KNOXVILLE — The Switch Your Thinking energy-saving effort at the University of Tennessee, Knoxville, is halfway to its goal of a 10 percent reduction in energy use compared to last year.
As of March 1, the campus has used 5 percent less energy this fiscal year than last, resulting in a savings of $559,000. The savings are a result of students, faculty and staff at UT Knoxville taking many steps to cut back on energy use, combined with a new campus energy conservation policy.
“It’s good news for our campus to hit this milestone in our Switch Your Thinking effort,” said UT Knoxville Chancellor Jimmy G. Cheek. “The members of our campus community have taken the effort to heart, and these results show a big impact on both campus sustainability and our bottom line. I’m grateful to them for taking on this cause at such an important time.”
Across campus, students, faculty and staff have been encouraged to turn off unneeded lights and unused computers, and be more conscientious about the use of natural light and energy-efficient appliance purchases.
The new conservation policy created standard cooling and heating setpoints throughout campus, in addition to mandating energy-saving practices in campus operations from appliance purchases to lightbulb installation.
Announced Dec. 1, the policy has had an impact, said Mike Sherrell, executive director for the UT Knoxville facilities services department, which played a key role in implementing the policy across campus.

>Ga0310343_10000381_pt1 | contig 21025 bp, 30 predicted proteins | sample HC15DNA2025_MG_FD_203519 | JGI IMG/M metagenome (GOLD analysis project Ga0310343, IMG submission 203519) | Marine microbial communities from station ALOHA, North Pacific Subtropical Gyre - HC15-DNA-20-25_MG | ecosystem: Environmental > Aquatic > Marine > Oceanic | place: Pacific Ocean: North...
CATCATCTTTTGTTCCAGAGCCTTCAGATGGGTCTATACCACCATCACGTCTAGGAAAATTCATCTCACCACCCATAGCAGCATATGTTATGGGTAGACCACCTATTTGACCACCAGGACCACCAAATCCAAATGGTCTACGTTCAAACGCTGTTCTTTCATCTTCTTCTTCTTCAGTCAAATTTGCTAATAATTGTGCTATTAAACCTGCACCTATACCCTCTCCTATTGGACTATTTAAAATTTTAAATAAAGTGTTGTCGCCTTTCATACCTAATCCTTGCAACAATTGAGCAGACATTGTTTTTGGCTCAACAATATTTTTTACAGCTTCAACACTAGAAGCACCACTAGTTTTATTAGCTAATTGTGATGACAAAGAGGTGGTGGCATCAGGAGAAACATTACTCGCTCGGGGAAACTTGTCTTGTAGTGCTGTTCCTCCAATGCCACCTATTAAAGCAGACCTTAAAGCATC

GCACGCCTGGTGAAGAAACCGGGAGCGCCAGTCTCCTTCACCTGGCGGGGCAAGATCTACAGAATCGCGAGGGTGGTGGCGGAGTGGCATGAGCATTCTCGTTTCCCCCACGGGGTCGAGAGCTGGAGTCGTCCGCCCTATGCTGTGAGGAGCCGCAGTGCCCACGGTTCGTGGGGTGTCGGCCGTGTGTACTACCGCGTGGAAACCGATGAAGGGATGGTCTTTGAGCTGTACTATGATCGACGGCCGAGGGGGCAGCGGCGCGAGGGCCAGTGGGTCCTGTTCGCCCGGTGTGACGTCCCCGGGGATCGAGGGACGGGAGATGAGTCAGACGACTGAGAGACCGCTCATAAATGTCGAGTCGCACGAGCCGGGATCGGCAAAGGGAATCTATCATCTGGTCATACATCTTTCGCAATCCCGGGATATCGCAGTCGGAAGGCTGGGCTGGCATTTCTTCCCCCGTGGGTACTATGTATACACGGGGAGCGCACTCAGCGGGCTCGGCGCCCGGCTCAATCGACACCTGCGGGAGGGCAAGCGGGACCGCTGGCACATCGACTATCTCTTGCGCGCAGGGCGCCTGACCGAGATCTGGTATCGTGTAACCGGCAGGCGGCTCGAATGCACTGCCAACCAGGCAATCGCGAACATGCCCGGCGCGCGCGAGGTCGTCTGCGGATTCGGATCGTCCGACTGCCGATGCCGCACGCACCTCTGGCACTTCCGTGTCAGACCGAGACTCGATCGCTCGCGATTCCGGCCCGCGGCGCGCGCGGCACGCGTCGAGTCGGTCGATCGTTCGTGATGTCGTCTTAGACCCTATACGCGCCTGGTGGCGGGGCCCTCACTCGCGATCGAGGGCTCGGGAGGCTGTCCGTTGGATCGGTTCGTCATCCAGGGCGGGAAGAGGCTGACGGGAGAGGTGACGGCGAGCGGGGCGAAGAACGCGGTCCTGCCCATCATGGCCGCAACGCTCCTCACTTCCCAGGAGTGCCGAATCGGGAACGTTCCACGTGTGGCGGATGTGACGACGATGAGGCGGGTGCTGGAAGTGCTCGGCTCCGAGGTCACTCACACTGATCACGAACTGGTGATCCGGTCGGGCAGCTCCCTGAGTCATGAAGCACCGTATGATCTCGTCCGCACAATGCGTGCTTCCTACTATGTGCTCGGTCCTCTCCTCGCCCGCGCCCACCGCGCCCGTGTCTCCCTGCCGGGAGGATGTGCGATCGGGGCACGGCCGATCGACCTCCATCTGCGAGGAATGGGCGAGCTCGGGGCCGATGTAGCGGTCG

“Certainly the new policy has been a big net positive for us,” said Sherrell. “We’re especially grateful for people around campus taking the time to let us know areas where there may be inefficiencies in heating and cooling that we can repair.”
Temperature setpoints will be especially important as the spring approaches. A one-degree decrease in temperature during the heating season leads to a 2 percent overall energy savings, but a one-degree increase during the cooling season has double the effect as a result of the energy needed to cool campus buildings.
Energy savings were also buoyed on campus by continuing energy efficiency upgrades funded by the campus’ student environmental facilities fee. The first fee of its kind in the state when it was instituted in 2005, the $5-per-semester fee helps fund projects such as lighting upgrades that have a direct energy and cost-saving benefit.
Switch Your Thinking was introduced last fall as an effort to promote energy reduction and overall efficiency at UT Knoxville. By promoting conservation to students, faculty and staff, the effort aims to meet energy conservation goals while creating a change in campus culture that recognizes the importance of efficiency and sustainability.
Jay Mayfield (865-974-9409, email@example.com)